The construction of the Tyresö palace began in the 1620s by the Riksdrots Gabriel Oxenstierna and completed in 1636. He also constructed the nearby Tyresö Church, which was inaugurated with his own burial in 1641.
The palace was inherited by Maria Sofia De la Gardie in 1648, who had married Gustaf Gabrielsson Oxenstierna, nephew of Swedish Regent and Lord High Chancellor Axel Oxenstierna. Both her and her husband's family were extremely wealthy. Maria Sofia resided in Tyresö Palace, from where she managed her estates around Baltic Sea.
During 1770s the palace was modernized and the first English garden in Sweden was created. Planned by the garden architect Fredrik Magnus Piper, it is a mixture of an English park, a Swedish flowery meadow and picture out of a fairy tale - with the ancient forest as its ultimate source. The natural-appearing large-scale landscape gardens still exist today.
Today Tyresö Palace is a museum. Marquis Claes Lagergren had purchased Tyresö Palace in 1892. Assisted by architect Isak Gustaf Clason, the Marquis rebuilt the castle, inspired by original drawings from the 17th century. The Marquis wanted the castle kept as a living document of Swedish history. He rebuilt large parts of the castle in a national romantic style. The marquis died in 1930, and in his will left Tyresö Palace to a museum foundation, the Nordic Museum (Nordiska museet). Today the Nordic Museum owns the castle, and it is open for guided tours during the summer.References:
The Château de Chaumont was founded in the 10th century by Odo I, Count of Blois. The purpose was to protect his lands from attacks from his feudal rivals, Fulk Nerra, Count of Anjou. On his behalf the Norman Gelduin received it, improved it and held it as his own. His great-niece Denise de Fougère, having married Sulpice d'Amboise, passed the château into the Amboise family for five centuries.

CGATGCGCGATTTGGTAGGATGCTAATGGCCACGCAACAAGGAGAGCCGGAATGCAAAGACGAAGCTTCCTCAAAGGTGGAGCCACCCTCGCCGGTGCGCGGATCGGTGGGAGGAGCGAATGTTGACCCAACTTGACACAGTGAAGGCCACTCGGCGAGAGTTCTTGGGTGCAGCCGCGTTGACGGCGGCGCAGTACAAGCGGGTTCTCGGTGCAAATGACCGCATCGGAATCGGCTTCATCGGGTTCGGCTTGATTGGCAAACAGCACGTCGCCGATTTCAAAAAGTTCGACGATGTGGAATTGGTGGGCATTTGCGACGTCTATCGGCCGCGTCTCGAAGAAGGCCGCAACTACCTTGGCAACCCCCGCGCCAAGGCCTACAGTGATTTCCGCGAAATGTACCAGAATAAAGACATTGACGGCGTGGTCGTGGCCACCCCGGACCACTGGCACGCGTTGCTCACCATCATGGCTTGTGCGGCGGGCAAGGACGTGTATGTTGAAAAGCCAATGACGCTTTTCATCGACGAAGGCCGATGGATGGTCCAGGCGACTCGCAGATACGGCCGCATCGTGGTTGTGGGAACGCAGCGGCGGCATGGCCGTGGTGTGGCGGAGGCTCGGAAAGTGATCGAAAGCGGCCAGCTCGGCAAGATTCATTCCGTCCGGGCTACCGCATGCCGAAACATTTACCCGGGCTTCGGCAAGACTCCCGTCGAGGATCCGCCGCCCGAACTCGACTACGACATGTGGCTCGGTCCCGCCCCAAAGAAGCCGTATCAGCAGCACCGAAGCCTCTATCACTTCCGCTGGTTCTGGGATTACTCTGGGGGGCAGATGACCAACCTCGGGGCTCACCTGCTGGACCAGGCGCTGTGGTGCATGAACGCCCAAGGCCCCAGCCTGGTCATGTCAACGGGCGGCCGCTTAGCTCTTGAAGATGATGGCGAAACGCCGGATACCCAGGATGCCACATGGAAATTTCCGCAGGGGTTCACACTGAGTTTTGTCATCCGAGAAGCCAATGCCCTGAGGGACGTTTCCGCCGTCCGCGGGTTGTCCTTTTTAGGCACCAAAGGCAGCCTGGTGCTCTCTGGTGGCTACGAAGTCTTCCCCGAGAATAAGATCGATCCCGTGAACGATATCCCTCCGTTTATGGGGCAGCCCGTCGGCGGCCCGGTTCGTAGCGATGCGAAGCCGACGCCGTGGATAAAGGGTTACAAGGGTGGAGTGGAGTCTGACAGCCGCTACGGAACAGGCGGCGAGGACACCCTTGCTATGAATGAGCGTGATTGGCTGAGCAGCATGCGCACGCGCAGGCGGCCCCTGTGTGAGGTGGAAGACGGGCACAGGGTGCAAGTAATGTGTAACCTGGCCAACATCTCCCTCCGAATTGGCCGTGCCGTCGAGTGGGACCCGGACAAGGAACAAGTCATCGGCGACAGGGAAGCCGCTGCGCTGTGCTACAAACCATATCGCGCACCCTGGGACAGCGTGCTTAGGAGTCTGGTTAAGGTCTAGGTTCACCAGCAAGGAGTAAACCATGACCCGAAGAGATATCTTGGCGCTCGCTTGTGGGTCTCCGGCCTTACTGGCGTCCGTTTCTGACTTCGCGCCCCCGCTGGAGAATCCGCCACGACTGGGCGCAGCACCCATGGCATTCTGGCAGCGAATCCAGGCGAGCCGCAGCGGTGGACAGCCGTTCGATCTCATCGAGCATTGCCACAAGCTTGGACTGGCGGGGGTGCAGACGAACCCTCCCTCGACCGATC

Pierre d'Amboise unsuccessfully rebelled against King Louis XI and his property was confiscated, and the castle was dismantled on royal order in 1465. It was later rebuilt by Charles I d'Amboise from 1465–1475 and then finished by his son, Charles II d'Amboise de Chaumont from 1498–1510, with help from his uncle, Cardinal Georges d'Amboise; some Renaissance features were to be seen in buildings that retained their overall medieval appearance. The château was acquired by Catherine de Medici in 1550. There she entertained numerous astrologers, among them Nostradamus. When her husband, Henry II, died in 1559 she forced his mistress, Diane de Poitiers, to exchange Château de Chaumont for Château de Chenonceau which Henry had given to de Poitiers. Diane de Poitiers only lived at Chaumont for a short while.
Later Chaumont has changed hands several times. Paul de Beauvilliers bought the château in 1699, modernized some of its interiors and decorated it with sufficient grandeur to house the duc d'Anjou on his way to become king of Spain in 1700. Monsieur Bertin demolished the north wing to open the house towards the river view in the modern fashion.
In 1750, Jacques-Donatien Le Ray purchased the castle as a country home where he established a glassmaking and pottery factory. He was considered the French "Father of the American Revolution" because he loved America. However, in 1789, the new French Revolutionary Government seized Le Ray's assets, including his beloved Château de Chaumont.
The castle has been classified as a Monument historique since 1840 by the French Ministry of Culture. The Château de Chaumont is currently a museum and every year hosts a Garden Festival from April to October where contemporary garden designers display their work in an English-style garden.